The pound’s tour de force

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- Credit: Archant

Currency analyst Chris Saint looks at the pound’s steady climb against the euro

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- Credit: Archant

British hopes of glory in the Tour de France were dashed early on when both Chris Froome and Mark Cavendish had to retire. Instead an Italian, Vincenzo Nibali, stood on the podium in front of the Arc de Triomphe. He will collect the €450,000 prize, in euros. The only (small) consolation for the Brits is that the pound’s strong performance against the euro has significantly reduced the sterling value of the prize money by more than £30,000 since last year.

The pound has climbed almost 10% against the euro (and 15% versus the US dollar). The pound recently reached 21-month highs against the euro (€1.2696) and five-year highs versus the US dollar ($1.7191). The dollar has since strengthened slightly as the US economic rebound remains on course with consumer spending rising strongly.

Positive indicators have reinforced a belief that UK interest rates might rise sooner than in the US and euro zone. The prospect of higher interest rates (a higher return on holding a currency) tends to boost demand for a currency. The UK economy grew at its fastest level since 2007 in the first three months of 2014 and there is little indication that momentum is fading. A surge in house-building made construction the ‘yellow jersey’ sector in June, whilst manufacturing also expanded last month at its most rapid rate this year.

This free-wheeling recovery will be welcomed by the Bank of England (BoE) and policymakers could decide to apply the brakes, as they have previously indicated. The Bank will also be pleased that employment is surging ahead. However, sluggish wage growth and continued below-target inflation suggest the BoE will be reluctant to jeopardise the recovery and take the stabilisers away too soon.

Policymakers will need to be vigilant for signs that a stronger pound might derail a recent pick-up in manufacturing export orders. A strong pound makes our goods more expensive abroad. UK imports still hugely outweigh our exports and worries remain that the recovery could stall unless we can boost our share of world trade.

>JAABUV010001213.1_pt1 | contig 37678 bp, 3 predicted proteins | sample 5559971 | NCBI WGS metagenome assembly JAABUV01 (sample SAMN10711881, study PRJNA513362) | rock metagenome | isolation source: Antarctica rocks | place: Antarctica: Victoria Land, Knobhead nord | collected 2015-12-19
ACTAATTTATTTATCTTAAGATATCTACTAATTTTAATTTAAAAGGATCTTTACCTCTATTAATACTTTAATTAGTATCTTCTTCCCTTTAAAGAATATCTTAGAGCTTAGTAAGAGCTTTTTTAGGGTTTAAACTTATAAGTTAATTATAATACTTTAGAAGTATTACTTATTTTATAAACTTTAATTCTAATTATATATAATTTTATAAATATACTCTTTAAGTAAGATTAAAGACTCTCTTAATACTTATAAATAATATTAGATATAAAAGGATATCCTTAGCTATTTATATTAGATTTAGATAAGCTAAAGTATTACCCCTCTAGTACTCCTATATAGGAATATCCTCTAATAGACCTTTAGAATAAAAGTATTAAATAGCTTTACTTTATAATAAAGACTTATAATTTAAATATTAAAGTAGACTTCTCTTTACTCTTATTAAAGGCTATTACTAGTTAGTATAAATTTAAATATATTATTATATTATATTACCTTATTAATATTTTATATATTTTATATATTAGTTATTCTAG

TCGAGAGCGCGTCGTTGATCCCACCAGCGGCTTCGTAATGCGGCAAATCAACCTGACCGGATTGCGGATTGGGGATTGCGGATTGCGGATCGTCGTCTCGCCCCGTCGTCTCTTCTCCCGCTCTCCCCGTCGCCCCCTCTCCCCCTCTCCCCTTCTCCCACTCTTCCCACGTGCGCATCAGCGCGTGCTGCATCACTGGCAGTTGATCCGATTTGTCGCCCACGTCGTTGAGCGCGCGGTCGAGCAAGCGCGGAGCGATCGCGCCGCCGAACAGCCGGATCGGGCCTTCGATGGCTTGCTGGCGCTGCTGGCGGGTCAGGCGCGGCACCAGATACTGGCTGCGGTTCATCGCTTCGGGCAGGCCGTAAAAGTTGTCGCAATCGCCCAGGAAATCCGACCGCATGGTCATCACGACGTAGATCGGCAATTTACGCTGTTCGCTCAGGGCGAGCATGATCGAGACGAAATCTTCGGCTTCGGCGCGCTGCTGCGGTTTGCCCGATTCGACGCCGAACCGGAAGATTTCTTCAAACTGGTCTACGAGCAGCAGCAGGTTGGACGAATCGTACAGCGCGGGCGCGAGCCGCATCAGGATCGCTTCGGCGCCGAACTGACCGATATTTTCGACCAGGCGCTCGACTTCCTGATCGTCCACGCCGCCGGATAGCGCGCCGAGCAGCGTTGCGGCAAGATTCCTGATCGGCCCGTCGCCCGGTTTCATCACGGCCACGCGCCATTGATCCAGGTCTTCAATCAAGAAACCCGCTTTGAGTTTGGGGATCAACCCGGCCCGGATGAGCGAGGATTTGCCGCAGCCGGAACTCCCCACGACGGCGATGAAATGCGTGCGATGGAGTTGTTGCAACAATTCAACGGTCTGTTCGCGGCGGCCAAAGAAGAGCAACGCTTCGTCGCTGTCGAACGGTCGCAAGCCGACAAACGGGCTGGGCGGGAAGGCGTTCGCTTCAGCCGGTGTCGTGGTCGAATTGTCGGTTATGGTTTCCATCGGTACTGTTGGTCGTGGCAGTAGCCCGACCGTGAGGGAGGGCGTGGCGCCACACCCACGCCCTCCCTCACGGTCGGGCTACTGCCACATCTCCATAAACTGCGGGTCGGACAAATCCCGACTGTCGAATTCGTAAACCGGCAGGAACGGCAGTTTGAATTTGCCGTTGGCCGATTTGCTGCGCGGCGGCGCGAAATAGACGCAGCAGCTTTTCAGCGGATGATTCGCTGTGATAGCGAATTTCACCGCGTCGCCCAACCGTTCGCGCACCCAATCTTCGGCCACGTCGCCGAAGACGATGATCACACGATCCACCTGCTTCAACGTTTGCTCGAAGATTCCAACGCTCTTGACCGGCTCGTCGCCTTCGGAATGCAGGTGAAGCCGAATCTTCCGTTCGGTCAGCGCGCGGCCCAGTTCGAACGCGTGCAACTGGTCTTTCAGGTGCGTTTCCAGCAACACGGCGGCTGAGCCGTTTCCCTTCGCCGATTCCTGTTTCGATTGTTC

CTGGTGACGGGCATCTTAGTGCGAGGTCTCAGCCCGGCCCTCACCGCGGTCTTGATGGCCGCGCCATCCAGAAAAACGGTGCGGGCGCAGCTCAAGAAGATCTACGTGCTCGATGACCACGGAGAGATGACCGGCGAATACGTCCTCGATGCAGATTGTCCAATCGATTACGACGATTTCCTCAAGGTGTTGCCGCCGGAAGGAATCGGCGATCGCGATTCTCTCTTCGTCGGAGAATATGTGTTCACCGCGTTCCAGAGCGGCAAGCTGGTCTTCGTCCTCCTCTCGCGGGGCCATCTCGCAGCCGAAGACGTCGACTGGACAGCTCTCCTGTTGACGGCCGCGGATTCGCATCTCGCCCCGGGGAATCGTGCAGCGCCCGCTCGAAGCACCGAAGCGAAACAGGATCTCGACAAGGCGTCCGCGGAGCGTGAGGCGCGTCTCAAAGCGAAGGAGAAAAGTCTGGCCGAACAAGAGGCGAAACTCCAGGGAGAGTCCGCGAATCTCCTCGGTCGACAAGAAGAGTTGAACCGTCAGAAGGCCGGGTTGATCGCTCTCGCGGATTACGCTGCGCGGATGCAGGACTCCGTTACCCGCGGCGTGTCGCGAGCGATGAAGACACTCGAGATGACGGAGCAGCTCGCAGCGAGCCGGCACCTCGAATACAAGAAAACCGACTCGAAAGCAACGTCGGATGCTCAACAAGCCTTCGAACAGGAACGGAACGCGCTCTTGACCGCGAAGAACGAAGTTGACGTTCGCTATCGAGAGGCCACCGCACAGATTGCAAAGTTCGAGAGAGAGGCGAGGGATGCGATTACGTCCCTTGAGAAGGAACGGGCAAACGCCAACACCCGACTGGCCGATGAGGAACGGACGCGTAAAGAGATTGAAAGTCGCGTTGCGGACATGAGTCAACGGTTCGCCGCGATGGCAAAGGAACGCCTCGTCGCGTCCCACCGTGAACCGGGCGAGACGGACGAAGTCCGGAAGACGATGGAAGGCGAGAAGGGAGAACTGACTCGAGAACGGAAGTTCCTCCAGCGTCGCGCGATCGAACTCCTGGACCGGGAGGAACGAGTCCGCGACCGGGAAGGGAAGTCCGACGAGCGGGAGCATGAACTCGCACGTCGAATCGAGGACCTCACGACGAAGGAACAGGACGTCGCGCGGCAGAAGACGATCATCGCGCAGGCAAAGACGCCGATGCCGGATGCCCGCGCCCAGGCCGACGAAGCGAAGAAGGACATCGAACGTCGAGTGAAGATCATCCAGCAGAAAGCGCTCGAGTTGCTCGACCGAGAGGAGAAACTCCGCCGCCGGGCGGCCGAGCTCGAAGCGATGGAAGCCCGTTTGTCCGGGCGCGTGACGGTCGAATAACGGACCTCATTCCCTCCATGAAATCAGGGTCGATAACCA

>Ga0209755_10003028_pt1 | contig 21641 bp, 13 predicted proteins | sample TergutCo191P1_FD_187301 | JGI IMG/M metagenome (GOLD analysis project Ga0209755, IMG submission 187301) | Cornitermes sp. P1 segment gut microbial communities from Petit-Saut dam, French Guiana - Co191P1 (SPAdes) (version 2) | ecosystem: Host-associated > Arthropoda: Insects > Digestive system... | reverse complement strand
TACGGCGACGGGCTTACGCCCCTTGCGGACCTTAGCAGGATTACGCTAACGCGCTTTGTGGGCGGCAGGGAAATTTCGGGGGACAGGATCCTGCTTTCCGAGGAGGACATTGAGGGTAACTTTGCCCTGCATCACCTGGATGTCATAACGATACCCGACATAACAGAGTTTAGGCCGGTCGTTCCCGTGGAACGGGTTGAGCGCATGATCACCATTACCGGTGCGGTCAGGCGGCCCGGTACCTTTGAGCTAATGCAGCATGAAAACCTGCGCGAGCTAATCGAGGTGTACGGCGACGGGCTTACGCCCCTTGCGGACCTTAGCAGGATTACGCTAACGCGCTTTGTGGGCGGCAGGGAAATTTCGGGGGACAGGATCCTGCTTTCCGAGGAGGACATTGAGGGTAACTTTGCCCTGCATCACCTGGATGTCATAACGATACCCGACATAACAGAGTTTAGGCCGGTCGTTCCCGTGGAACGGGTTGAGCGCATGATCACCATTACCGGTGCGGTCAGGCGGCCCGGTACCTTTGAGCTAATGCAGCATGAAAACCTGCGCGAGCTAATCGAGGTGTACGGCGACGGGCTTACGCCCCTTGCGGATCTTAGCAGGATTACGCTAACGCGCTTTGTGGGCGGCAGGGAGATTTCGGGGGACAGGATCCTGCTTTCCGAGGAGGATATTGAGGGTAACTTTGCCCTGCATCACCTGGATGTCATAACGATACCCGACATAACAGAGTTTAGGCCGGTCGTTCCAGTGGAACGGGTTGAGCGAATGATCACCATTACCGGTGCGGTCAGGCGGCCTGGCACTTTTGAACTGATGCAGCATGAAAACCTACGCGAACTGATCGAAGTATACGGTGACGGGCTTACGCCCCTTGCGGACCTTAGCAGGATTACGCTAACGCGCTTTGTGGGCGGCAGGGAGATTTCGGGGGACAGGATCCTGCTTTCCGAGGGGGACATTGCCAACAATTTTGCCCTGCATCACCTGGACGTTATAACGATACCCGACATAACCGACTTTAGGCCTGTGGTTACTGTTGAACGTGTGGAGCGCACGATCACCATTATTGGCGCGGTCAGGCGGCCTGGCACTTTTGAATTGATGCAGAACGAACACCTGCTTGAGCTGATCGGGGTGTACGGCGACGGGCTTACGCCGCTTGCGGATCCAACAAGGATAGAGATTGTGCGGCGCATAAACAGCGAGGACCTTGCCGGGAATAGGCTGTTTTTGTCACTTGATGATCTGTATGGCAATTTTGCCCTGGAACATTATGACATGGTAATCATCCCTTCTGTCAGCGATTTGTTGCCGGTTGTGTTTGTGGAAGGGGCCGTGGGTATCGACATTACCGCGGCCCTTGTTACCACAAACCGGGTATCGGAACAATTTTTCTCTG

The European Central Bank cut interest rates in June to 0.15%; they have patched the tyres to counteract the risk of deflation (falling prices). Prices rose by just 0.5% in the year to June. Over in the US, there has been a marked improvement in employment, but the economy was punctured by a shockingly poor first-quarter performance and might be too fragile for the Federal Reserve to consider a rise in interest rates anytime soon.

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Most people use their high-street bank to convert currency, but those who shop around often find much better deals with specialist currency brokers where 2-3% savings are common and could make a difference of thousands of pounds on larger transactions.

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Exchange rates can move quickly and if you’re not ready to act the consequences can be costly. For example, delaying a €100,000 transfer by just two days in February could have cost you over £1,000. You can remove the risk of escalating costs by using a forward contract to fix the exchange rate in advance of when you need the currency. Of course the rate could then move in your favour, but it’s a risk you might not want to take.

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You can find out more information in the Guide to Sending Money Abroad, published by Hargreaves Lansdown. For your free copy email HL.currency@HL.co.uk and quote FPN or call 0117 311 3257.

The views in this article are not a recommendation to deal. Currencies can fall as well as rise in value. Hargreaves Lansdown Currency Service is provided by Hargreaves Lansdown Stockbrokers Ltd which is authorised by the Financial Conduct Authority (FCA) as a Payment Institution under the Payment Services Regulations 2009. The Firm Reference number is 149970. You can look this up on the FCA register website.